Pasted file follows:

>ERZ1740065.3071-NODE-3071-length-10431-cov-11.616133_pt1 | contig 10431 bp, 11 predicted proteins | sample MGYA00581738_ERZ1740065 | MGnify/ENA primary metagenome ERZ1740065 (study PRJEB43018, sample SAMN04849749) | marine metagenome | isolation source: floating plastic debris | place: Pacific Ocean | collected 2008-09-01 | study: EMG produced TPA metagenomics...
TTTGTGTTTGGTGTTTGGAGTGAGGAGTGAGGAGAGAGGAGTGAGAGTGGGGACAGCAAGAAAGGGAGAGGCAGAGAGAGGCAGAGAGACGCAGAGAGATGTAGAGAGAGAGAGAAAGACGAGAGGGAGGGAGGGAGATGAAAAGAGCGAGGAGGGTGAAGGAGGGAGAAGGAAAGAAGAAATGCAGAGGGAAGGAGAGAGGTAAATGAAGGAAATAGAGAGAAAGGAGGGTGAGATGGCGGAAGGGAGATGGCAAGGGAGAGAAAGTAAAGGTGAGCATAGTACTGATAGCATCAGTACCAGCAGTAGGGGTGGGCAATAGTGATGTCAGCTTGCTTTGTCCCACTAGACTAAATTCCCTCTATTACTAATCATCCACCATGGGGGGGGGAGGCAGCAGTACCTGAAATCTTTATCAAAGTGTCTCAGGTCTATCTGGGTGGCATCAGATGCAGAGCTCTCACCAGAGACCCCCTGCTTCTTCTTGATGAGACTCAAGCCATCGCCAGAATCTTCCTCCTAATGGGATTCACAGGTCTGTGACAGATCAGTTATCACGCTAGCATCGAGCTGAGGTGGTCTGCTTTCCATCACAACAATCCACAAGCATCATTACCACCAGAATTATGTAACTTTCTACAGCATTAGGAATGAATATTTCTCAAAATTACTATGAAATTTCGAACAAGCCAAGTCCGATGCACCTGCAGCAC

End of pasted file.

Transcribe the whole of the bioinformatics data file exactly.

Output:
>ERZ1740065.3071-NODE-3071-length-10431-cov-11.616133_pt1 | contig 10431 bp, 11 predicted proteins | sample MGYA00581738_ERZ1740065 | MGnify/ENA primary metagenome ERZ1740065 (study PRJEB43018, sample SAMN04849749) | marine metagenome | isolation source: floating plastic debris | place: Pacific Ocean | collected 2008-09-01 | study: EMG produced TPA metagenomics...
TTTGTGTTTGGTGTTTGGAGTGAGGAGTGAGGAGAGAGGAGTGAGAGTGGGGACAGCAAGAAAGGGAGAGGCAGAGAGAGGCAGAGAGACGCAGAGAGATGTAGAGAGAGAGAGAAAGACGAGAGGGAGGGAGGGAGATGAAAAGAGCGAGGAGGGTGAAGGAGGGAGAAGGAAAGAAGAAATGCAGAGGGAAGGAGAGAGGTAAATGAAGGAAATAGAGAGAAAGGAGGGTGAGATGGCGGAAGGGAGATGGCAAGGGAGAGAAAGTAAAGGTGAGCATAGTACTGATAGCATCAGTACCAGCAGTAGGGGTGGGCAATAGTGATGTCAGCTTGCTTTGTCCCACTAGACTAAATTCCCTCTATTACTAATCATCCACCATGGGGGGGGGAGGCAGCAGTACCTGAAATCTTTATCAAAGTGTCTCAGGTCTATCTGGGTGGCATCAGATGCAGAGCTCTCACCAGAGACCCCCTGCTTCTTCTTGATGAGACTCAAGCCATCGCCAGAATCTTCCTCCTAATGGGATTCACAGGTCTGTGACAGATCAGTTATCACGCTAGCATCGAGCTGAGGTGGTCTGCTTTCCATCACAACAATCCACAAGCATCATTACCACCAGAATTATGTAACTTTCTACAGCATTAGGAATGAATATTTCTCAAAATTACTATGAAATTTCGAACAAGCCAAGTCCGATGCACCTGCAGCAC